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UBC Theses and Dissertations

The relative importance of proprioception, ligament laxity and strength on functional performance in the ACL deficient and ACL reconstructed knee Govett, James Robert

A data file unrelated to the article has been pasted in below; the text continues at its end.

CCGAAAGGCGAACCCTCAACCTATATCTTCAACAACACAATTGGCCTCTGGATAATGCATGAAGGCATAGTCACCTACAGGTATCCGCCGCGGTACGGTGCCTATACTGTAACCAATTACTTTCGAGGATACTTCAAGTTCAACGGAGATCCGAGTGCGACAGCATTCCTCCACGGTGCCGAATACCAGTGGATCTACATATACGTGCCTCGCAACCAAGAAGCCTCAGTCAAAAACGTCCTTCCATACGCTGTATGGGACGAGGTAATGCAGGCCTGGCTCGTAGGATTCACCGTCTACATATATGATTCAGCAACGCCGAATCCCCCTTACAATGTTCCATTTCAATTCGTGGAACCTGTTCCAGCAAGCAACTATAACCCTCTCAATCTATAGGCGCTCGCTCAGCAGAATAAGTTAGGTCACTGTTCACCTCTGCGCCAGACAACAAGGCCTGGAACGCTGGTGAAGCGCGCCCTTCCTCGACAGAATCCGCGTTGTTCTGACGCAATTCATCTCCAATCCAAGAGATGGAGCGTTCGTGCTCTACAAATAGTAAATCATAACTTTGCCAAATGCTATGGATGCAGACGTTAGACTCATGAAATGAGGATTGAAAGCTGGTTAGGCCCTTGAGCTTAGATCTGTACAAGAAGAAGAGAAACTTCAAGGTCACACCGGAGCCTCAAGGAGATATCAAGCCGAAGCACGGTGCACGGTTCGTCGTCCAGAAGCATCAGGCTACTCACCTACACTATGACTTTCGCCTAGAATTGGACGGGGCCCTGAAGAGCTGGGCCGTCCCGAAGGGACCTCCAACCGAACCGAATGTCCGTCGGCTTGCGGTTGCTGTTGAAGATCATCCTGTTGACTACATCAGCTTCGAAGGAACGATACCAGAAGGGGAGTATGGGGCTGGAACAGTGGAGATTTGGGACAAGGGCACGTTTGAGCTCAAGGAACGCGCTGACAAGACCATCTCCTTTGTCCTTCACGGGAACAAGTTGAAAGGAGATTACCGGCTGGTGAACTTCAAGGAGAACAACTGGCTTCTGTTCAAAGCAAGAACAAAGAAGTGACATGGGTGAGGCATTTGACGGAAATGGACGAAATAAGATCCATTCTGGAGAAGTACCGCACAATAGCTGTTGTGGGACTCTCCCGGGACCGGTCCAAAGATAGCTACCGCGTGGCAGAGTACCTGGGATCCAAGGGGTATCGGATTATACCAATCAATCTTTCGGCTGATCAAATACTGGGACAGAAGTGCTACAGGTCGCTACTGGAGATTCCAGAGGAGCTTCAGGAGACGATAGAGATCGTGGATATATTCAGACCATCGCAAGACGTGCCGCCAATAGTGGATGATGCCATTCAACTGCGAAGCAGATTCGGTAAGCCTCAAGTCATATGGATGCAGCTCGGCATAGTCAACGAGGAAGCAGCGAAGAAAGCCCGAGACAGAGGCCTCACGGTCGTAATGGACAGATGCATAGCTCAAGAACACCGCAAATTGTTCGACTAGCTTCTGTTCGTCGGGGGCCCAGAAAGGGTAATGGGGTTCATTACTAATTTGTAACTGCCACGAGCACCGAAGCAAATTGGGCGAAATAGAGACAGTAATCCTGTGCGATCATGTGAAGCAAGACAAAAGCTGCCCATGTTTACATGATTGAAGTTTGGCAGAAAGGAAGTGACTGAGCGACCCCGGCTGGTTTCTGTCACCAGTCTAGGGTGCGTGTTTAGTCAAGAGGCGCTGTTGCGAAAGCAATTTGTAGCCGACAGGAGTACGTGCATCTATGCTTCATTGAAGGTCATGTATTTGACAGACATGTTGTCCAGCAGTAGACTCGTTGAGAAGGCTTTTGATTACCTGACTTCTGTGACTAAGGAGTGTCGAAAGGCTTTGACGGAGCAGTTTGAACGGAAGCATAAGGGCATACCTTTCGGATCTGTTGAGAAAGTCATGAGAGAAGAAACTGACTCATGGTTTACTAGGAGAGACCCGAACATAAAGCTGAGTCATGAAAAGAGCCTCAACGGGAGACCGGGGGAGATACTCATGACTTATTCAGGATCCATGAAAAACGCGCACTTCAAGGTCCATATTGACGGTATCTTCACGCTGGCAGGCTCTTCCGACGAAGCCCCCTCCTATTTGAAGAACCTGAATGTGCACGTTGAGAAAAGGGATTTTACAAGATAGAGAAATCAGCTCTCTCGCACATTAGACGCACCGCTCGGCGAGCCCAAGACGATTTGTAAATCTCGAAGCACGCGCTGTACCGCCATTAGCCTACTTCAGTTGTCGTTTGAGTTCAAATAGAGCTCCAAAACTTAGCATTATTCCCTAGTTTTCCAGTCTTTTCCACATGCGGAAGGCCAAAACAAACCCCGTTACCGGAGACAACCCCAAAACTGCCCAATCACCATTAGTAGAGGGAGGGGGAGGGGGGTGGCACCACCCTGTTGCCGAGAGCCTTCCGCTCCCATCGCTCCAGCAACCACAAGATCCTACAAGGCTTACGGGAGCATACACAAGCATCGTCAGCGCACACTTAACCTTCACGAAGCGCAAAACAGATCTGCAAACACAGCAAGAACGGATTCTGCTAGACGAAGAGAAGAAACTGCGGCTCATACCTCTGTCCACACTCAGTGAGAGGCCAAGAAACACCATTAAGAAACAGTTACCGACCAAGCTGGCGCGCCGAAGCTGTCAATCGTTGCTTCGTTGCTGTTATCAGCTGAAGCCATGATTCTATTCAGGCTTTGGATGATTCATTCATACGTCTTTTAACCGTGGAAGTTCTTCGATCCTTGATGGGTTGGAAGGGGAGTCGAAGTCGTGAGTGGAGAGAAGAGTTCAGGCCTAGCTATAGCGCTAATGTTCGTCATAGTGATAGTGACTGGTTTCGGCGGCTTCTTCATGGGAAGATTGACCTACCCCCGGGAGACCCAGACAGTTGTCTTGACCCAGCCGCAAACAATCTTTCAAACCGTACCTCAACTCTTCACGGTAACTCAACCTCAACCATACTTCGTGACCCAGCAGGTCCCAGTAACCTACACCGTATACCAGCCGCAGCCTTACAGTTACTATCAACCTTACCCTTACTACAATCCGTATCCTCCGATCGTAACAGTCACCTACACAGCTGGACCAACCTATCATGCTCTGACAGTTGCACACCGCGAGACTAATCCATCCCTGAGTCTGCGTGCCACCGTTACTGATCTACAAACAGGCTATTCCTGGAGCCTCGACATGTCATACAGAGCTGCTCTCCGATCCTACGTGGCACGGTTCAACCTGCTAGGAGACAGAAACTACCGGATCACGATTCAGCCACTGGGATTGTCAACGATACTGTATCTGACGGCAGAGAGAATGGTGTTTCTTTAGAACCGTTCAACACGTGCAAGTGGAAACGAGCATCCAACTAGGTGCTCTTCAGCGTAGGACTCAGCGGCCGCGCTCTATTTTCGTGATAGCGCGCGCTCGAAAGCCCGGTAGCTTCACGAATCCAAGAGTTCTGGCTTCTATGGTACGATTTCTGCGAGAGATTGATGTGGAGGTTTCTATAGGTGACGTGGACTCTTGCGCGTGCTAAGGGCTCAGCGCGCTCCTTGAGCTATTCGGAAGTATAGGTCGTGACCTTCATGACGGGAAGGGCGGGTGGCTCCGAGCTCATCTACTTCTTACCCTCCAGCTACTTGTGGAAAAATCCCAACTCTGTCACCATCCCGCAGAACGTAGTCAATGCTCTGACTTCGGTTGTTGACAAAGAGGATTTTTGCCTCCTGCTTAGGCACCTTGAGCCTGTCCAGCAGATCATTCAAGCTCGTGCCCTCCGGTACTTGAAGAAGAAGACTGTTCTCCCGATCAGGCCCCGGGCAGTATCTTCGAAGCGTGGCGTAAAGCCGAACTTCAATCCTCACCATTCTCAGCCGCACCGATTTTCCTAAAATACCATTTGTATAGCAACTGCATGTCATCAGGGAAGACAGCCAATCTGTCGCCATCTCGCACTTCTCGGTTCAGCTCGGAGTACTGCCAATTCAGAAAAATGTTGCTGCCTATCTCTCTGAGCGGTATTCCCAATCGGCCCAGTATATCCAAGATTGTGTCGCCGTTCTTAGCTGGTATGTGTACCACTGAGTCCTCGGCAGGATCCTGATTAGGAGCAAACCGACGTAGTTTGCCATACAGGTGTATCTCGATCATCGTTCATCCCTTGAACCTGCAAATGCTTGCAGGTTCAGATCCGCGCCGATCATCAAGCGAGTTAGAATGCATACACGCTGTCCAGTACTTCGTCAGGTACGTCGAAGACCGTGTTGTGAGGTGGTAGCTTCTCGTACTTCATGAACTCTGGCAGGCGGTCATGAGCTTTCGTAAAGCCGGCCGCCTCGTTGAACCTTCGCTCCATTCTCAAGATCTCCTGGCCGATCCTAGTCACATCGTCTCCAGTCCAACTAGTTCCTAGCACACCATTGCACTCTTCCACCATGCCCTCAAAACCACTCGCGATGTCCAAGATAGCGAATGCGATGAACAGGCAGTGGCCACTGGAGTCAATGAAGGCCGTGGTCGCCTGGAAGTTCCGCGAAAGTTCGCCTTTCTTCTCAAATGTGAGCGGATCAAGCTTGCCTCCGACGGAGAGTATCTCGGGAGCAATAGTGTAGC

The purpose of this study was to determine the relative importance of proprioception, ligament laxity and strength, in the performance of a functional skill, in the conservatively and surgically managed subject following anterior cruciate ligament (ACL) injury. A second purpose of the study was to demonstrate differences in knee proprioception, anterior tibial displacement, quadriceps and hamstring muscle strength, and two functional performance tests among the following three groups: 1) conservatively managed following ACL rupture, 2) surgically managed following ACL rupture, and 3) uninjured controls. The experimental groups consisted of twenty subjects greater than 8 months post ACL injury (conservative group) and twenty subjects greater than 1 year post ACL surgery (surgical group). These groups were compared to twenty control subjects with no history of significant knee joint injury. Joint position sense values were obtained using the protocol of Barrett et al. (1991). Ligament laxity was tested by two anterior tibial displacement measurements using the KT1000 knee ligament arthometer. Quadriceps and hamstring concentric and eccentric peak torque was measured using a KinCom isokinetic dynamometer. Functional performance was measured with the single leg hop for maximum distance (SLHD) and timed six metre single leg hop tests (SLHT). The conservative group scored significantly worse than either of the other groups in proprioceptive inaccuracy, both anterior displacement tests (134N and maximum manual test) and both functional hop tests (SLHD and SLHT). The surgical group was not significantly different from the normal control group in either proprioceptive function or functional hop testing. The surgical group had an excellent post surgical outcome in anterior displacement tests (2.1mm), while the conservative group had a poor result (5.5mm) with the maximum manual test. There were no significant differences among groups in any of the strength measurements. Regressional analyses revealed that concentric quadriceps peak torque had a significant effect on single leg hop for maximum distance performance for all three groups. Proprioceptive acuity and anterior tibial displacement had no significant effect on SLHD in any of the three groups.

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